For instance, I haven’t had a TV for over a decade because I used to waste a lot of time in front of the TV in my room. I don’t miss it. I prefer to be intentional about the shows I watch rather than see hours fly away whilst I watch whatever happens to be on. My rule for TV applies to most activities. Watching TV to relax as you enjoy it and choose to watch a particular film or series is healthy. Watching TV because it’s there, or so you can make small talk and show others how current you are, is unhealthy.

I love reading and think it’s one of the best ways to unwind, as well as a fantastic learning tool. Reading can also be unhealthy if you’re choosing books to have smart things to say or show how cultured you are. You can’t control other people’s thoughts or opinions of you and trying to do so is the biggest waste of time.

Identify any activities you do for the wrong reason then pause and use some of the time you’ve gained back to explore your insecurities through journaling, speaking to friends or finding a therapist, counsellor or coach (I recommend Rebecca Monique.)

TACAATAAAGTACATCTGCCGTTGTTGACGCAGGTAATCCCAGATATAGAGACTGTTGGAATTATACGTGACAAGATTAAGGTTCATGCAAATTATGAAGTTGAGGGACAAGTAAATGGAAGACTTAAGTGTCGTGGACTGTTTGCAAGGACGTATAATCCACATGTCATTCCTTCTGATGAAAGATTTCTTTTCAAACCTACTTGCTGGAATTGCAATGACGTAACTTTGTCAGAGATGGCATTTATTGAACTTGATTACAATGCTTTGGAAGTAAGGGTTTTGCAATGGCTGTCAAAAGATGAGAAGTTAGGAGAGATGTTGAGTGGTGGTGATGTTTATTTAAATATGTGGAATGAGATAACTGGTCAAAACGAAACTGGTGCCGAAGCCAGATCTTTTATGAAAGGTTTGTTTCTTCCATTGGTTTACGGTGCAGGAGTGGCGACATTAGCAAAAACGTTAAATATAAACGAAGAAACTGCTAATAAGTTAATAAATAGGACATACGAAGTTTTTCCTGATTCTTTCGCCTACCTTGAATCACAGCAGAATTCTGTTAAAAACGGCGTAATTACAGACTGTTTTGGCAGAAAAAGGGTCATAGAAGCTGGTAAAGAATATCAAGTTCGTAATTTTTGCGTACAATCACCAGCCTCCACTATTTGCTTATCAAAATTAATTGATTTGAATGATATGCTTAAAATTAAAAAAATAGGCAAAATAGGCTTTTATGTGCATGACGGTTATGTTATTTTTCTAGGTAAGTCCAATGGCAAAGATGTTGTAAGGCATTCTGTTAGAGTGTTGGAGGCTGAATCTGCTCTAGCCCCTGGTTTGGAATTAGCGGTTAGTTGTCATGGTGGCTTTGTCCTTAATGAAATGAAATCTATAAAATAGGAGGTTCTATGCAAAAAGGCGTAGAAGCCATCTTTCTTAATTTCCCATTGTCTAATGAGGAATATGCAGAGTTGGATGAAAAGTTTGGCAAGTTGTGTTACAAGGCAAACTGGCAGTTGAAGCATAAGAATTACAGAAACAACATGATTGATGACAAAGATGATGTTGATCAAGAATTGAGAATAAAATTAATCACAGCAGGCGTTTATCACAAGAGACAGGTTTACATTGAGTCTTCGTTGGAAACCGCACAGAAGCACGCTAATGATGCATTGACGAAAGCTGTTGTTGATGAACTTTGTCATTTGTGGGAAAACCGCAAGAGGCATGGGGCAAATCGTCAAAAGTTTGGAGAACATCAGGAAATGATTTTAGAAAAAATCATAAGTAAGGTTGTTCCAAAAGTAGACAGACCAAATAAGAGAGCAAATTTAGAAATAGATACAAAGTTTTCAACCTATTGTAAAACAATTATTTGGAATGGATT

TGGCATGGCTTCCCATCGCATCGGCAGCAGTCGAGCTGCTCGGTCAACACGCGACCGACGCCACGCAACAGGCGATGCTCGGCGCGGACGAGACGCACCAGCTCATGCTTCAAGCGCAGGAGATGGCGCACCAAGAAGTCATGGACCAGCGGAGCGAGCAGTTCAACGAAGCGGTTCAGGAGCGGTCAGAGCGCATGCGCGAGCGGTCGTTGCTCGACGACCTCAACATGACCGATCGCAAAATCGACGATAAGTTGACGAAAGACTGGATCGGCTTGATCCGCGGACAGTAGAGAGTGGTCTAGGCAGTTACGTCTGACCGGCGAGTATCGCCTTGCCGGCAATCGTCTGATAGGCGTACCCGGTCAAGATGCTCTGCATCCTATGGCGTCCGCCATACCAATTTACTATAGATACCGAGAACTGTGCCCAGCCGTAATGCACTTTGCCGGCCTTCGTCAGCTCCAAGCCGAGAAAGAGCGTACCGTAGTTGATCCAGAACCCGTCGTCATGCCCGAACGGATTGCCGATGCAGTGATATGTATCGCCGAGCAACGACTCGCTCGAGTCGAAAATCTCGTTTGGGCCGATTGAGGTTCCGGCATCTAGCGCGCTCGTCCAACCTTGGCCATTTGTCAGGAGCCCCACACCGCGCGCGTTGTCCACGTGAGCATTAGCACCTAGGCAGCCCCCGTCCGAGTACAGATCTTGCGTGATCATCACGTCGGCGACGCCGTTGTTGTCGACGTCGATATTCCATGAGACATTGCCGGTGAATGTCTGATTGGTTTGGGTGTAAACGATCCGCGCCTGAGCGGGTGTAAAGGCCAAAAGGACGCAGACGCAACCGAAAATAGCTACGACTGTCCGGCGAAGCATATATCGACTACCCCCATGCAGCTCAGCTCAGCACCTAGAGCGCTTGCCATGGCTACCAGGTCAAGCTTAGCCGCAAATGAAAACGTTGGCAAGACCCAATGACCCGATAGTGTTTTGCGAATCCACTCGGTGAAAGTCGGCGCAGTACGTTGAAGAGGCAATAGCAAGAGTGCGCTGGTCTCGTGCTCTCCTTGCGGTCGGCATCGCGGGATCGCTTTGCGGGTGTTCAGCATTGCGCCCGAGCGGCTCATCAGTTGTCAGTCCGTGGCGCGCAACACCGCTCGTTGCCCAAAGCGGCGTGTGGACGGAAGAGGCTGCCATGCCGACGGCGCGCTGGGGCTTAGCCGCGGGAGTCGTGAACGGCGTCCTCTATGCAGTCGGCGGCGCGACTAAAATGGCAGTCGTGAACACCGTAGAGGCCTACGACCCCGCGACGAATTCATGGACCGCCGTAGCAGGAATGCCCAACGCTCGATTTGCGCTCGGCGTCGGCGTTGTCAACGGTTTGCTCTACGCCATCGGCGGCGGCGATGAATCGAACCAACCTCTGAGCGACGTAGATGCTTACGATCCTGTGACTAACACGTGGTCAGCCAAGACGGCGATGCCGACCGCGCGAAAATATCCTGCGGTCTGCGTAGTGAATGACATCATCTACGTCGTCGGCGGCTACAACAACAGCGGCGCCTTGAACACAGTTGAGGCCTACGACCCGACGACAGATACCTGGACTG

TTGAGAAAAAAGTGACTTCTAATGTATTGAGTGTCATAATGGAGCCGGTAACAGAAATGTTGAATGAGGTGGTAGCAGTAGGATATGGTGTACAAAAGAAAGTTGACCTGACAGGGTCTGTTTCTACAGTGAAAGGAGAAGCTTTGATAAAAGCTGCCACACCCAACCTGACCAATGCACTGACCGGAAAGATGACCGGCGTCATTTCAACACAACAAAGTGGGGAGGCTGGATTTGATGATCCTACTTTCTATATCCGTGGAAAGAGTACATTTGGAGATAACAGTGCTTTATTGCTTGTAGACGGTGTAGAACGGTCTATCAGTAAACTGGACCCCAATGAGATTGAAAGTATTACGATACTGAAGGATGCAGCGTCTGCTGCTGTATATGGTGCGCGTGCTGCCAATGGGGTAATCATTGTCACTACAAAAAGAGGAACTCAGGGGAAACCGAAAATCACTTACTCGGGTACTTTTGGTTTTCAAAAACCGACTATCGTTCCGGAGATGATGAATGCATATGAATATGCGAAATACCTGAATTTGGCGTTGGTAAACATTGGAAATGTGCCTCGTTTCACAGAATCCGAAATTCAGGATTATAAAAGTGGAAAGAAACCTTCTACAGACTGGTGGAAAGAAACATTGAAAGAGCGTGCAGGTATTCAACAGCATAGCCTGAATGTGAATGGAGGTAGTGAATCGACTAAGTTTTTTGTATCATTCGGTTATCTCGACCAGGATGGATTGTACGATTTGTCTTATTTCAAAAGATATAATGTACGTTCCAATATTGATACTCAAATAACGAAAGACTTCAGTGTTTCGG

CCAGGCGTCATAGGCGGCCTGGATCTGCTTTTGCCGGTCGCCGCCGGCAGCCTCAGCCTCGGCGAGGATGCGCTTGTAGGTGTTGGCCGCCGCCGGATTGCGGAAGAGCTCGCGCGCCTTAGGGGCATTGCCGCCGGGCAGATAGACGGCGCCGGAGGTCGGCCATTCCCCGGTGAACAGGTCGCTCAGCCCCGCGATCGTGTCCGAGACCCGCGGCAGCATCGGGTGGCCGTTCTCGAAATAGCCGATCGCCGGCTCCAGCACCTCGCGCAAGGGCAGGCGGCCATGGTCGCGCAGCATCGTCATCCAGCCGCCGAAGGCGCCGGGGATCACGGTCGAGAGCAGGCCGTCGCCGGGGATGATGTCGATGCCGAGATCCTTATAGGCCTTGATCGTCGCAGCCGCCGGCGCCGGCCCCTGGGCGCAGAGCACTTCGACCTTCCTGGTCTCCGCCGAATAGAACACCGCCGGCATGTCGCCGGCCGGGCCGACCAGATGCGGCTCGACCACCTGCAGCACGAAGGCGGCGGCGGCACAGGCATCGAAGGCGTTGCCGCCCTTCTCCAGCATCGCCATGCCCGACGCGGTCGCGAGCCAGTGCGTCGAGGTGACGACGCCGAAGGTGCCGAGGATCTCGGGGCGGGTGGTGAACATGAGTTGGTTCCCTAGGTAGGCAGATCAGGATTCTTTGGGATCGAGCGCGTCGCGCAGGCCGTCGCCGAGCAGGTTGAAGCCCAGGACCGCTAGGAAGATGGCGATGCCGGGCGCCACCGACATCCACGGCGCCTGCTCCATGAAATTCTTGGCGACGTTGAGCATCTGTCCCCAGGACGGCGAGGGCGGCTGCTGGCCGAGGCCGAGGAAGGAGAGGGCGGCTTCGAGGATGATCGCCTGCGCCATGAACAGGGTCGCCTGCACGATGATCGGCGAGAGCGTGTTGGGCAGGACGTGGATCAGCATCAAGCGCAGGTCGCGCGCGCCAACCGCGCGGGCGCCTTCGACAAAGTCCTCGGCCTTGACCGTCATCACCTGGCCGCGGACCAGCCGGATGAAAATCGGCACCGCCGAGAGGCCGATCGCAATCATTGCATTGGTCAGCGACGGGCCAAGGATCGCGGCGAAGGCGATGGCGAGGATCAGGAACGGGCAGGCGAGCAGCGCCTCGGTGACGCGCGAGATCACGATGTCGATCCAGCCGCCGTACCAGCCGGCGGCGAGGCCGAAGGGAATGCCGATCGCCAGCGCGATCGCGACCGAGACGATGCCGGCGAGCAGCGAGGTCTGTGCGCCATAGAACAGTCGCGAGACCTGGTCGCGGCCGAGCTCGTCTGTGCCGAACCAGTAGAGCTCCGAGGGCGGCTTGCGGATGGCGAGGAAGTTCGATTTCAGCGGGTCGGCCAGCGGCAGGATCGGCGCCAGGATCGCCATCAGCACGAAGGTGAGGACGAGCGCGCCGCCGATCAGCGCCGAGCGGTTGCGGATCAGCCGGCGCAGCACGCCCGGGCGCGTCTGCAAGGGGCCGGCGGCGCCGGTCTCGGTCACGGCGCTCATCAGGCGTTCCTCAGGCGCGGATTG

3. Respond, Don’t React

Life happens. When the unexpected arises, it’s often better to slot it into your schedule rather than drop everything to attend to it. Not every surprise requires your immediate attention.

Running a growing business means I often get emails and calls demanding my immediate attention. Because we formulate and manufacture products at Afrocenchix, I’ve had more than one occasion where someone has run into the office shouting about a problem in the lab. I get an adrenaline rush and feel as though I need to react immediately, but I’ve learnt it’s more helpful to slow things down. Before acting I need to first identify whether I need to drop everything and run over to fix the problem or whether my response can wait.